4th February 2021

Derbyshire Fire & Rescue Service - Reverse Mentoring – Case Study

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Company Information

Derbyshire Fire & Rescue Service (DFRS) are an emergency service, covering over 1,000 square miles, which includes a variety of urban and rural communities with a population of approximately 1,050,000. The Service currently employs approximately 342 wholetime firefighters, 322 On-Call duty system firefighters, 38 Command and Control personnel and 176 support staff. The Service operates 31 fire stations, three area office and the Services joint headquarters and training centre in Ripley, Derbyshire.

The Services governing body is the Derbyshire Fire & Rescue Authority which provides strategic leadership, monitors the costs incurred by the service and sets the budget. The work of the service is split into three main categories; Prevention, Protection and Response.

The challenges faced

Nationally, Fire and Rescue Services are not representative of the communities that they serve. In England, 4.4% of firefighters are from a Black, Asian and Minority Ethnic (BAME) background and 7% are women, showing that there is much to be done to improve workforce diversity.

There is a similar situation in DFRS, with 7.5% firefighters being women and 2.4% from BAME backgrounds. Although percentages of LGBT+ staff and communities cannot be compared nationally due to a lack of accurate data, more also needs to be done to increase representation in this area. A campaign of positive action has improved the diversity of our workforce over the last few years, with the latest trainee course comprising six individuals from under-represented groups.

DFRS are passionate about embedding equality, diversity and inclusion into all that we do, going beyond the legal obligation, to be an employer of choice who encourages our staff and communities to be their authentic selves. The lack of diversity within DFRS workforce, and in senior management, was recognised and understood that this needs to change. There was, however, an awareness that this would not happen quickly, and so something else needed to be done to ensure that a diverse perspective was heard and integrated into decision making.

The actions taken

After hearing about a reverse mentoring programme at a regional conference, the chair of the LGBT+ & Allies network, met with the Area Manager for Community Safety to consider implementing this within DFRS.

The chair of the network met with colleagues from Derbyshire Healthcare Community Trust, who had developed a successful reverse mentoring programme with their BAME network, and also researched larger companies that had trialled these schemes. Whilst some of the information suggested it was not always useful, the chair could see the potential for a scheme to help awareness and understanding within DFRS.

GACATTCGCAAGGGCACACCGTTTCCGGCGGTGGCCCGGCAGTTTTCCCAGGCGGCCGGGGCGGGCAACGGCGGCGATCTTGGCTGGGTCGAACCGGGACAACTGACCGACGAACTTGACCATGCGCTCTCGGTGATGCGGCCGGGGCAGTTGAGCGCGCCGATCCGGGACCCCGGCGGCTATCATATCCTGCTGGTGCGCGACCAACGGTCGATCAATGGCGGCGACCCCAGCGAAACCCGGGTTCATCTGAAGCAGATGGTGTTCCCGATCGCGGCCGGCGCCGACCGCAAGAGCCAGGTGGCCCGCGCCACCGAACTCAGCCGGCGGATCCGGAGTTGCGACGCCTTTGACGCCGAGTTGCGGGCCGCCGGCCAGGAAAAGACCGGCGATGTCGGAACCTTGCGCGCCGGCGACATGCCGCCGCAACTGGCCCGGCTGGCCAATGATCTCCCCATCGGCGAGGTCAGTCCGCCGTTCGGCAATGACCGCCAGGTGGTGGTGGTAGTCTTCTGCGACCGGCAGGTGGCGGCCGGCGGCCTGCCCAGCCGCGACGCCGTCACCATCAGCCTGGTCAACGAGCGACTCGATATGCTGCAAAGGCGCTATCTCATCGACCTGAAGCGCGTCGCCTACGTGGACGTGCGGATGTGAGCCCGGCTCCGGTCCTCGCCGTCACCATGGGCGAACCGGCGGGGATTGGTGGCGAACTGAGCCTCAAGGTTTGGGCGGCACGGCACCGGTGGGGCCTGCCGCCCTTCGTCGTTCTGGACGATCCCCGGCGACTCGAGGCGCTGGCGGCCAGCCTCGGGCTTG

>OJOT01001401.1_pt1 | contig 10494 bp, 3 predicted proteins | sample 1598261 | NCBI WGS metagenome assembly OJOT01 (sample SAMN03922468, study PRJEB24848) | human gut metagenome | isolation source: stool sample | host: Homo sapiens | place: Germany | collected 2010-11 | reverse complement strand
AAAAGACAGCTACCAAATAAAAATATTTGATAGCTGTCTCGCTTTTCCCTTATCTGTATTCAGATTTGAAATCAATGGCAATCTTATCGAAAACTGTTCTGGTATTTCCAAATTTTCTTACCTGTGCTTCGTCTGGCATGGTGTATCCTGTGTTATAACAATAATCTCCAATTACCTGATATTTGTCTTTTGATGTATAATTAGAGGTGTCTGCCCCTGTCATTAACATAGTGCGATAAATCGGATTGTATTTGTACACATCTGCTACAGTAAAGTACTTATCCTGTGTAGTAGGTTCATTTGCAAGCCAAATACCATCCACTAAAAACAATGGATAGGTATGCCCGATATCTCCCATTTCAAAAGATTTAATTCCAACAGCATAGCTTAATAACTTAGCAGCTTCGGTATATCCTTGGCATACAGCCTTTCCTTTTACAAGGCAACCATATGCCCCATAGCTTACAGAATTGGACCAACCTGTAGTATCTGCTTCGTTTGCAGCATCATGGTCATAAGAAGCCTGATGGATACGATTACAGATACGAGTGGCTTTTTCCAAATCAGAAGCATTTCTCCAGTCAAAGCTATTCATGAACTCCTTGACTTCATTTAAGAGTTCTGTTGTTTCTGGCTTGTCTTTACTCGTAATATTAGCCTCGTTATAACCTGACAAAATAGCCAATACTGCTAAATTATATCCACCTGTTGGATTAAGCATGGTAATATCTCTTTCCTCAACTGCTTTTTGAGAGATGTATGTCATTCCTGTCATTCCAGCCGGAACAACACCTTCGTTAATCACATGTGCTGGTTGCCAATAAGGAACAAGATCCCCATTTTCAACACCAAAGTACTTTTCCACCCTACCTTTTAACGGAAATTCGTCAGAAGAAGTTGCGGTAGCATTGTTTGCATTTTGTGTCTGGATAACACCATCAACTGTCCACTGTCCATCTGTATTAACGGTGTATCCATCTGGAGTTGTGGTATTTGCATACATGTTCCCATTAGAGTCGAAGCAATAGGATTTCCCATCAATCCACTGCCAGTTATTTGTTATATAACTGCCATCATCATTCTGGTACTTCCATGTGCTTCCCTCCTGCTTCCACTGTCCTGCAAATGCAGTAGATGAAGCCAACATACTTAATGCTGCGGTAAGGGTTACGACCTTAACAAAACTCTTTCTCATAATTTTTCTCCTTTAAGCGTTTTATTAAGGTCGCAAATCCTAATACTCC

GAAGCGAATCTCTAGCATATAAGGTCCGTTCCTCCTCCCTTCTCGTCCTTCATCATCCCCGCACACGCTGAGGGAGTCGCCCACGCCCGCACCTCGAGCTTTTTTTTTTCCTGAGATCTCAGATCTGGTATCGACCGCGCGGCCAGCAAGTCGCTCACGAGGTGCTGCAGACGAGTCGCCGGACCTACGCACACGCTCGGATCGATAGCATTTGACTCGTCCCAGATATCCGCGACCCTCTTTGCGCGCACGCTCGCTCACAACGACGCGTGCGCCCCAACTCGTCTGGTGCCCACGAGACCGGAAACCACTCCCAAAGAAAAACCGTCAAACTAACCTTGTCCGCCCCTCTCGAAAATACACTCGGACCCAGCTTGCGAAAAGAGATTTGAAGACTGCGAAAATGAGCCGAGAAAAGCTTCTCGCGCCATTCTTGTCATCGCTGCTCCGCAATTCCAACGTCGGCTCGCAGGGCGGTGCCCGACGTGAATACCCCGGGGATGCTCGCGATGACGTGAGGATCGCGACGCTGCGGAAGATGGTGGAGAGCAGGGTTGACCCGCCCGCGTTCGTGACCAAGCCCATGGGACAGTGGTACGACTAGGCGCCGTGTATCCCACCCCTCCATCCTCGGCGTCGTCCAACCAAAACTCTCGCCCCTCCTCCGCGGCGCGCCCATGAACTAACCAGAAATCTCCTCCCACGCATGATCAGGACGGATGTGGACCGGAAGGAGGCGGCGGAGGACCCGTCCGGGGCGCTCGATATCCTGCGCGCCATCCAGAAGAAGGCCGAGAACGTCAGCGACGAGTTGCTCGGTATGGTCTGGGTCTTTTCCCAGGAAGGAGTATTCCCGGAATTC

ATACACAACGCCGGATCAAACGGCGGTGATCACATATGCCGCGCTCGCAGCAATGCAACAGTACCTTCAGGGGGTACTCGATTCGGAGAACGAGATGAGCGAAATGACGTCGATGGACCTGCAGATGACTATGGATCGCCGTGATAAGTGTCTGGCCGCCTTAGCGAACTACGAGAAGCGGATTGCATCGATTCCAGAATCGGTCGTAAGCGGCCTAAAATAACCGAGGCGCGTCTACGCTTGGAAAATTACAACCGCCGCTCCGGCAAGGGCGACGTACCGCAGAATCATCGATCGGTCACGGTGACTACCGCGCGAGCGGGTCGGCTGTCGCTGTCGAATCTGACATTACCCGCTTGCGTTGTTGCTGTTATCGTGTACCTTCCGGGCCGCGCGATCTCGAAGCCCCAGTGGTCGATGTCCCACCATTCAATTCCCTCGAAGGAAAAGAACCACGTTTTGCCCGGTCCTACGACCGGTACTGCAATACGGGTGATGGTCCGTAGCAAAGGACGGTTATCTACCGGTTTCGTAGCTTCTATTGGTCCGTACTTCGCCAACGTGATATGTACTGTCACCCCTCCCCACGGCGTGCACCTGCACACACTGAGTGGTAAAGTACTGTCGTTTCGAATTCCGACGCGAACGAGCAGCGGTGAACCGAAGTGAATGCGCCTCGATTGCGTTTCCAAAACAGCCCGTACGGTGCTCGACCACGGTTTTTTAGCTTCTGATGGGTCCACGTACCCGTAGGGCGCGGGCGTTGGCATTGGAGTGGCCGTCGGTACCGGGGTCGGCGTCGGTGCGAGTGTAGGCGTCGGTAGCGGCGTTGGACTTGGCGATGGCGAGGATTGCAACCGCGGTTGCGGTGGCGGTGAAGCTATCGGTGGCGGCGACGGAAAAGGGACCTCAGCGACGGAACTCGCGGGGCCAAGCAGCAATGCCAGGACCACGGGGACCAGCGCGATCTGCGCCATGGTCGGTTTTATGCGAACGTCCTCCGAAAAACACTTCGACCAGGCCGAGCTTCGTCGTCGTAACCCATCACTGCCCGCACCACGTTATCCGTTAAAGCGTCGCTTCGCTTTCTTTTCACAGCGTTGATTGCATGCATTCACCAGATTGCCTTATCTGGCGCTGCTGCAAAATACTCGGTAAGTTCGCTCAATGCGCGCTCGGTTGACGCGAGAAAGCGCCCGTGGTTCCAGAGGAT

A training presentation was developed, outlining the purpose, benefits and structure for the programme, and delivered to members of the Strategic Leadership Team (SLT) and members of the LGBT+ & Allies Network who had indicated that they would be interested in taking part.

Seven pairings were made, and initial meetings were held to see if there was a rapport that could form the basis of a reverse mentoring partnership. Meetings were between one and two hours, with the frequency decided by the pairing, and saw a more junior member of LGBT+ staff mentor a member of SLT, discussing how their diversity impacted on their personal and professional life. An initial course of four meetings were suggested.

The outcomes

After the initial four meetings, an evaluation was completed by obtaining feedback from those who took part. The consensus was that the programme was positive, with benefits being gained from SLT hearing different perspectives on a wide range of issues, including community engagement, recruitment and the perception of the fire service. Members of the network enjoyed the opportunity to talk to a member of SLT over a regular period, and gained benefits from this.

There were tangible outcomes from the programme, including an increased involvement from the Fire & Rescue Authority in inclusion activities, new lanyards with a rainbow design and a change to DFRS pin badges to the progressive pride flag, incorporating the trans colours and people of colour.

Judi Beresford, Director of Corporate Services, said ‘Taking part in our reverse mentoring programme has enabled me to better understand difference in the workplace and as a leaders challenge me to think more specifically about how we in Derbyshire Fire and Rescue Service can become even more inclusive.  Our core values are at the heart of who we are as an organisation and they are well embedded – but we can do more.  Having a greater empathy and ensuring that I can try in a small way to help people to be themselves at work is a long held personal belief – reverse mentoring has not only strengthened that belief but motivated me to help continue on the journey!’ This was echoed by other members of SLT, who felt that mentors gained a more rounded view of the organisation.

As a result of the first reverse mentoring programme, the LGBT+ & Allies Network began a second programme with Group Managers and Heads of Department, whilst the Multi-cultural Network were paired with SLT. This second wave is ongoing, but is already gaining positive feedback.

DFRS have also had an input into the National Fire Chiefs Council Mentoring workstream, and have been able to talk of their experiences in a national setting.

Helen Crampton, Head of Safety and Risk Management summed reverse mentoring up perfectly, when she said: ‘it’s like using a window into someone’s world and experiences rather than a mirror that just reflects me’. With more diverse thinking, better relationships cross the organisation and greater levels of awareness, we can’t wait to see how DFRS reverse mentoring scheme progresses.